This is a public notice to the people of a town in Yugoslavia (now in Serbia) by a Nazi commander in 1941.

This was a reprisal attack against the people of the town because some Yugoslav partisans killed 10 Nazi soldiers. The end result was that 2300 residents, who were occupied by Nazi Germany, were executed. Following is the Wikipedia translation into English (I've highlighted the part I'm specifically asking about):

The cowardly and backward raids last week on German soldiers, with 10 killed and 26 wounded, had to be expiated. Therefore, for each killed German soldier 100, for every wounded 50 landlords, especially communists, bandits and their accomplices, altogether 2300, were shot to death. In the future, the same severity will be applied in every similar case, even a sabotage act.

The local commander.

So I can read that in two ways. 1) That the German government or military expiated the wrongdoing or crimes of the Yugoslav partisans; or 2) That the "cowardly" attacks had to be expiated by a lot of the town's residents dying. The first one doesn't sound right to me because I think in every case I've heard "expiate" the expiating was done by the person or persons who did something wrong and had to make up for it in some way; not someone else who did nothing wrong (assuming for this point the Nazis did nothing wrong). The second reading to me doesn't make much sense because it seems that this means that the townspeople expiated the "cowardly" attacks by a group of resistance fighters by simply being murdered by the German military.

I've looked up the definition of "expiate", and this is kind of where this question may split into multiple questions, because the definitions say that "expiate" means to:

  • To make amends or reparations
  • To atone for
  • To redress

I agree that you can "make amends" for someone else's wrongs/mistakes, and also "redress" them, but I'm not so sure about "reparations" or "to atone".

So basically the question is the question in the title, and as "atone" and "making reparations" are shown in the dictionary definitions for "expiate", I'm also wondering whether they can be for someone else. In other words:

  • Can you expiate someone else's sins/crimes?
  • Can you atone for someone else's sin/crimes?
  • Can you make reparations for someone else's sins/crime etc
  • 1
    You'd have to look carefully at the translation, but it seems the Nazis were using the word expiate/atone for in a 'perverse' way, in order to further the sense that the residents should be ashamed by the actions of the partisans and repent for them. Even if you feel or they could feel that it wouldn't be expiated by the people of the town being murdered, the usage of words by the Germans implied that thinking like that is wrong, and their following actions were justified and for the victims' own good. Aug 24, 2019 at 9:33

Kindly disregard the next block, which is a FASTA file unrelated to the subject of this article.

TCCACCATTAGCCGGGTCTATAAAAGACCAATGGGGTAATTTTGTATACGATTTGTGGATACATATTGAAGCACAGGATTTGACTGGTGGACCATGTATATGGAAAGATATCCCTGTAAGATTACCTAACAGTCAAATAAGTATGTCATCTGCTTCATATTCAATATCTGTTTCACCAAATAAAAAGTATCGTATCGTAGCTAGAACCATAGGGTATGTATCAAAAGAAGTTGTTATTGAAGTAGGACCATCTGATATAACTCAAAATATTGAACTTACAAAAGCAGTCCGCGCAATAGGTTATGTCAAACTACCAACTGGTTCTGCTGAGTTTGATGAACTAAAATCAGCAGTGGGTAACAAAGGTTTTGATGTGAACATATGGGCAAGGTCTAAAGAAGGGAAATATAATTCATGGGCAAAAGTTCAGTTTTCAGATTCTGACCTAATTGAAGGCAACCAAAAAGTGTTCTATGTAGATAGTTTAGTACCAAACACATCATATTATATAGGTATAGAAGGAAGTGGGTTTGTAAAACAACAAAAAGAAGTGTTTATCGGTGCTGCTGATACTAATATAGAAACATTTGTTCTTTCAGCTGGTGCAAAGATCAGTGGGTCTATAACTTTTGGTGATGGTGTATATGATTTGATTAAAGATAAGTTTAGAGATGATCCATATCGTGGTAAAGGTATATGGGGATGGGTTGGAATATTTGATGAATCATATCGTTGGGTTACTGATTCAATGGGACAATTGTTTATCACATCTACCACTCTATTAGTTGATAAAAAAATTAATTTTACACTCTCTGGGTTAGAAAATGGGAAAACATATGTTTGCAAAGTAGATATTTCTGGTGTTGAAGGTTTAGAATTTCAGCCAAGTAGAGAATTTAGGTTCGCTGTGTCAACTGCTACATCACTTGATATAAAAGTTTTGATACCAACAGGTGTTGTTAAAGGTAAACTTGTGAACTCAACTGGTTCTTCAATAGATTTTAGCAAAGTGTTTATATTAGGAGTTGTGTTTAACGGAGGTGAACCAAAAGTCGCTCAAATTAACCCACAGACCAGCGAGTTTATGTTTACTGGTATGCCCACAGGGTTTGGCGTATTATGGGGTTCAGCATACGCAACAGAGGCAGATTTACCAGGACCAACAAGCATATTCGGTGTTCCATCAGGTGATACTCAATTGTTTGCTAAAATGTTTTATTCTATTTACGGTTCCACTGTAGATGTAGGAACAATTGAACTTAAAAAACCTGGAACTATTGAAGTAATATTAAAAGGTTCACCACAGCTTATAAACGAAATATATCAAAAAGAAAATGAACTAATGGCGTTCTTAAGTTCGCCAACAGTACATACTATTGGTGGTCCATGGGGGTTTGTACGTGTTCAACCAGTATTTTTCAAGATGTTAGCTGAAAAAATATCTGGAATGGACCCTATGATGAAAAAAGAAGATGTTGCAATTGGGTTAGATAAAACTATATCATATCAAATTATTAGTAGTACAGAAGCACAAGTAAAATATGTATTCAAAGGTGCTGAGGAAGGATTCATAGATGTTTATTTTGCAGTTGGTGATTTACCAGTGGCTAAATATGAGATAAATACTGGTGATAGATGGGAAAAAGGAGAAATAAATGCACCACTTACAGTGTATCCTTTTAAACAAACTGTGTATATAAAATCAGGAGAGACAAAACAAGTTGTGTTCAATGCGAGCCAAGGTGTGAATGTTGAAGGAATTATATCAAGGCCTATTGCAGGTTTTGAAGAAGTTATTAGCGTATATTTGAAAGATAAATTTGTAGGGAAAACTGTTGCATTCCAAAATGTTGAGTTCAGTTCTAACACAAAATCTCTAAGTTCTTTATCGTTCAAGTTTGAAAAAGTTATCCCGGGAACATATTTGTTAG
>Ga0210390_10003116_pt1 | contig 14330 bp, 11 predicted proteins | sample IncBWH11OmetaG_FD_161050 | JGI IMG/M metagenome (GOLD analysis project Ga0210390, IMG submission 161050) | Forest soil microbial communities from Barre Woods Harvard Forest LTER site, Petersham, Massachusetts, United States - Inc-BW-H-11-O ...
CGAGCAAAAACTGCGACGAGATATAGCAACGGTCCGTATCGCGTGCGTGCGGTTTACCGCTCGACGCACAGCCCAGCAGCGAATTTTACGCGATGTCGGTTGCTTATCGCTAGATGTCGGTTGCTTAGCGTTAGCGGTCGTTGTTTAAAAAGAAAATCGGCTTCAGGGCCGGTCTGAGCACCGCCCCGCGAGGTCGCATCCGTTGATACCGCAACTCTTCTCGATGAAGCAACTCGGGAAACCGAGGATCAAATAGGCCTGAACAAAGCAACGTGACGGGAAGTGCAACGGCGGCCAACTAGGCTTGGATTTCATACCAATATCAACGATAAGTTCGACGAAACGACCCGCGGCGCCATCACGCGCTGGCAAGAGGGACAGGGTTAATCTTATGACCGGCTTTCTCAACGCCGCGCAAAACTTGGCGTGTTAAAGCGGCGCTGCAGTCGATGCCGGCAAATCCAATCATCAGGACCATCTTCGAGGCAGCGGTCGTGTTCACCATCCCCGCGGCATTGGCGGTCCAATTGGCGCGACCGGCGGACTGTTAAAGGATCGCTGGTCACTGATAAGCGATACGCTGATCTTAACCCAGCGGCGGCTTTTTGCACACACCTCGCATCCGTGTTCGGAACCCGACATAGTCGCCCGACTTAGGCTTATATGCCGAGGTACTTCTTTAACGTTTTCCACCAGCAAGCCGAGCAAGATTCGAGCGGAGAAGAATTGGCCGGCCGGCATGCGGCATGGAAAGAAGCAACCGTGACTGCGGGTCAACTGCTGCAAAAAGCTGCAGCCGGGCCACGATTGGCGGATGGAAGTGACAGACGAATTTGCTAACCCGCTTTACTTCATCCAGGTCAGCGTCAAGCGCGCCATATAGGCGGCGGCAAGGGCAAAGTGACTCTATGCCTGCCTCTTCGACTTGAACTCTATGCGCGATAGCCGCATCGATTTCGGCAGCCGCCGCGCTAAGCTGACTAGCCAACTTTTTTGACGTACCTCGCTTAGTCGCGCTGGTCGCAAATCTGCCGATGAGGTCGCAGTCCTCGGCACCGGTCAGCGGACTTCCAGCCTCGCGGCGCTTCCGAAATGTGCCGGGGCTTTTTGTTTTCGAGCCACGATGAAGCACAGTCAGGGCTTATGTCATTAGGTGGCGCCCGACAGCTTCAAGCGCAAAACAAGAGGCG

• Isn't expiating somebody else's sins the entire basis of Christianity? Aug 24, 2019 at 20:38
  • 1
    @JasonBassfor I'm not sure. In my experience (though I'm probably wrong) the more common words are "atonement" or "redemption". I think "atonement" used in the sense of vicarious sacrifice, is quite special to Christianity. the Wikipedia article on "Atonement" says it's "the concept of a person taking action to correct previous wrongdoing on their part". Further down it explains the Christian meaning, which isn't as it was described in the introduction. Also "atonement" in Judaism focuses on repentance and penance for one's own actions. But you're right, in Christianity it does mean that.
    – Zebrafish
    Aug 25, 2019 at 4:55
  • From Merriam-Webster's definition of expiate: "1 a: to make amends for; 1 b: to extinguish the guilt incurred by." Christianity would be about the second sense. In the passage about Nazis, it would be the first sense that is meant. (Although the passage itself is not written very clearly.) Aug 25, 2019 at 5:39
  • The way it is used in Christianity, there's usually a difference between the words 'expiation' and 'atonement'. Expiation is the means or the act by which you obtain atonement. Aug 25, 2019 at 8:49

1 Answer 1


Of course you can. The most notable usage of the word, in fact, is that exact scenario: Jesus Christ's suffering for the sins of the world in order to provide redemption. "Expiate" is a Latin derivative, and where we often say "atone" in English, romance languages use the word "expiate" instead. The Expiation, "expiation" with a capital E, is what Catholics call Jesus Christ's suffering for the sins of the world.



A non-religious example of expiation would be me paying your drunk-driving fines. I am paying the reparations of your crime. In the United States, though, it's actually illegal to do that, but I digress.

A second non-religious example would be parents paying for a window their child broke while someone else was charged with their child's care. In so doing, they are expiating their child's wrongdoing, or if not their child's, the caregiver's.

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